The work you do is not trying to fix your behavior. The work you do is not done on the outside. What happens on the outside is just a byproduct. The work you do is on the inside. When the inside is right, the outside will be right.

When God tells you to do something it is for a different reason than when man tells you to do something. When man tells you to do something, he wants you to change your behavior. When God tells you to do something, He wants to change you.

The mindset you have about rules applies only to man's rules—not God's. Don't bring that mindset into your relationship with God; it does not work. It will make you more miserable than you were before you knew Him.

What then was the purpose of the Law? It was added [later on, after the promise, to disclose and expose to men their guilt] because of transgressions and [to make men more conscious of the sinfulness] of sin; and it was intended to be in effect until the Seed (the Descendant, the Heir) should come, to and concerning Whom the promise had been made. And it [the Law] was arranged and ordained and appointed through the instrumentality of angels [and was given] by the hand (in the person) of a go‐between [Moses, an intermediary person between God and man]. (Galatians 3:19 Amp Bible)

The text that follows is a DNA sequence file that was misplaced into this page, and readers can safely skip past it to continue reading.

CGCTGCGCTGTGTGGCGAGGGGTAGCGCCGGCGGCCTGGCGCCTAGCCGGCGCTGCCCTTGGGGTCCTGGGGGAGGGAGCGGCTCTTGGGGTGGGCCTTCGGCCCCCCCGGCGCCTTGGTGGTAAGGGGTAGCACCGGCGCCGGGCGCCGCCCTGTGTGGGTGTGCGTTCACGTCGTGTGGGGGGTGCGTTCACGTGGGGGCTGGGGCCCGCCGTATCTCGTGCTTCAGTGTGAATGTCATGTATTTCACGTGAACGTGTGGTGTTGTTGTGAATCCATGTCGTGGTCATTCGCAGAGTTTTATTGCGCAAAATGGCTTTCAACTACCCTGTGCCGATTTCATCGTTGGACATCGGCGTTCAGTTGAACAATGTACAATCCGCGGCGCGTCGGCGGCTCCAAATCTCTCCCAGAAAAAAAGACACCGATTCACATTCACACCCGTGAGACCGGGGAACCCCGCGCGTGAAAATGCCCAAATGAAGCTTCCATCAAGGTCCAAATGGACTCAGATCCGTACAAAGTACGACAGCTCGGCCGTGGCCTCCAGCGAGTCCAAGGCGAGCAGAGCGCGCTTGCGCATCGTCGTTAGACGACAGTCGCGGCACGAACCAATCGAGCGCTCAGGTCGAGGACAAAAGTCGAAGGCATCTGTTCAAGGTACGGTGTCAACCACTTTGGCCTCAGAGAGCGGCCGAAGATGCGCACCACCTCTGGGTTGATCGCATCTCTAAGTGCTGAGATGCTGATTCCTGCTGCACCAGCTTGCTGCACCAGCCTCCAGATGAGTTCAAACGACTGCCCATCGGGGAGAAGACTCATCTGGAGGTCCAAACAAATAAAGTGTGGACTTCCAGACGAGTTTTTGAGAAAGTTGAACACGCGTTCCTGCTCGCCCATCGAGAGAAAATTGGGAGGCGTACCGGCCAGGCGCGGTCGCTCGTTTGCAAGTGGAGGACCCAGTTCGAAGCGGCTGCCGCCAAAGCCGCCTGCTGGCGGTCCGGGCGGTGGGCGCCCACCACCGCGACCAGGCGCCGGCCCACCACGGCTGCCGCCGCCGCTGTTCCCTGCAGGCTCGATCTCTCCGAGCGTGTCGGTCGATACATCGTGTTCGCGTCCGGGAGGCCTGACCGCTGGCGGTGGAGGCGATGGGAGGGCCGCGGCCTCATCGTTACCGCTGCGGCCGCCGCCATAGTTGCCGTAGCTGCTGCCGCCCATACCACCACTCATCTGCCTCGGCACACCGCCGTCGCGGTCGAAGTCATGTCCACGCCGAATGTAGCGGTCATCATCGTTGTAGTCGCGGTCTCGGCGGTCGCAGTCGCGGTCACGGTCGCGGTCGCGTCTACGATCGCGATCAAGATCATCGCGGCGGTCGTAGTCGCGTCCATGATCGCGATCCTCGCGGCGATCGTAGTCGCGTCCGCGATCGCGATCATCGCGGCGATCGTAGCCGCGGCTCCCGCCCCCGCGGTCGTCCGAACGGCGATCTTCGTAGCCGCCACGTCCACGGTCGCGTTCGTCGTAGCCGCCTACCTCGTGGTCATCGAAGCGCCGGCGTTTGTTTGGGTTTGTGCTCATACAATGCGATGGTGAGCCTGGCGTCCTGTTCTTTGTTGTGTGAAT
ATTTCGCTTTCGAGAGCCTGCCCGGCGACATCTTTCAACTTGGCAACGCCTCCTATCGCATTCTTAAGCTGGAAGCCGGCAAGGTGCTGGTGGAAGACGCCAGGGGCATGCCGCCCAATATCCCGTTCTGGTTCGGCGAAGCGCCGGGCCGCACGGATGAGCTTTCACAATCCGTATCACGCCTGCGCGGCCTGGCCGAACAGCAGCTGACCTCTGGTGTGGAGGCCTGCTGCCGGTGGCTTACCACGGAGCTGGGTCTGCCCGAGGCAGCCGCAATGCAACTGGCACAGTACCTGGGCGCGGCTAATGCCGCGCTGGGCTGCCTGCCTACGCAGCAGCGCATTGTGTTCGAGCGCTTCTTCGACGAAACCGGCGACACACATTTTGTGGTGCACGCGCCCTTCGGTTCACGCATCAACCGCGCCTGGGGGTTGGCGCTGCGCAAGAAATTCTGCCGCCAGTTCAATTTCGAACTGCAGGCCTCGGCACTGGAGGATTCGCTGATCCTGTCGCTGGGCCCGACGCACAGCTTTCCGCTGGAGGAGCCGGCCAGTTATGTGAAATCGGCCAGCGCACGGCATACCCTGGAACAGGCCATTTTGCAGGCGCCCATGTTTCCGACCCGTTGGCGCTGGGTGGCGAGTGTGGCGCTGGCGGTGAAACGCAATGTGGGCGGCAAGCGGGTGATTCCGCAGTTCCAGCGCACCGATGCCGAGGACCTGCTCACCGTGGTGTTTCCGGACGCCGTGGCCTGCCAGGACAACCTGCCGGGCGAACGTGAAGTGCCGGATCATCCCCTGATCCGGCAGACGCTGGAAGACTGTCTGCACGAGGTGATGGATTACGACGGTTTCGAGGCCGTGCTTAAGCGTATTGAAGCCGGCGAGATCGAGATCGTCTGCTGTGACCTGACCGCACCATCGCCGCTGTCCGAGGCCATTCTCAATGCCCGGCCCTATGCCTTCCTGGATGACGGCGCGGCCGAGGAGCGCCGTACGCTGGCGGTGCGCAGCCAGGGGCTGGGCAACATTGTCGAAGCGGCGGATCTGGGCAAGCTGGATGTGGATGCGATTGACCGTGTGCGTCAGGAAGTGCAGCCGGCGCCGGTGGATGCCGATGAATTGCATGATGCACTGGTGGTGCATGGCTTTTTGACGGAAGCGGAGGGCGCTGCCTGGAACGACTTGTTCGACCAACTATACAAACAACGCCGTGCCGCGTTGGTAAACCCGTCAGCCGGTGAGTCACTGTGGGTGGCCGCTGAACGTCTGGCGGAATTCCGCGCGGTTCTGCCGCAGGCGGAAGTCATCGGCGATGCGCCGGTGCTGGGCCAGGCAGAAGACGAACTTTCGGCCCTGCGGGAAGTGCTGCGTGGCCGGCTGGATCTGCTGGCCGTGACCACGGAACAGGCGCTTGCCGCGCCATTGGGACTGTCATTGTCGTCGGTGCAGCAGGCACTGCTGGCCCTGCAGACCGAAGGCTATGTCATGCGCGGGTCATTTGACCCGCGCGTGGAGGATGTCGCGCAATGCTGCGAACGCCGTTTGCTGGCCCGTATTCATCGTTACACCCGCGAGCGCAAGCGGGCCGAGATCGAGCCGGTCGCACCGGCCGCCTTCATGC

Even the law given to Moses was not given to control external behavior. It was given to expose men to the corruption on the inside so it could be connected to external behavior.

What then do we conclude? Is the Law identical with sin? Certainly not! Nevertheless, if it had not been for the Law, I should not have recognized sin or have known its meaning. [For instance] I would not have known about covetousness [would have had no consciousness of sin or sense of guilt] if the Law had not [repeatedly] said, You shall not covet and have an evil desire [for one thing and another]. (Romans 7:7 Amp Bible)

“But Mike, what's this got to do with us? I thought Jesus made it possible for us to be done with this law thing.” Jesus did redeem us from the curse of the law (see Galatians 3:13). But the only time we act like it, is that very brief moment right after we've asked Him to forgive us for the umpteenth time. Seriously… think about it. It doesn't sound like we've been redeemed from anything if it keeps coming back. How long has it been today since you had your last pang of guilt?

We must understand the purpose of God's law before we can understand His grace. And as long as we think that God makes His rules for the same reason we make our rules then we cannot understand His grace.

I see two general extremes in the church today. On the one extreme are those who preach that pleasing God with our performance is everything. On the other extreme are those who preach that God's grace is everything. Both are true, but they must go together.

We'll get more into this tomorrow, but for now consider this: What good is it for me to preach good behavior if I don't also preach the Grace necessary to get it done? What good is it for me to preach Grace if I don't also preach the behavior necessary to receive that grace?

Have a good day,
Mike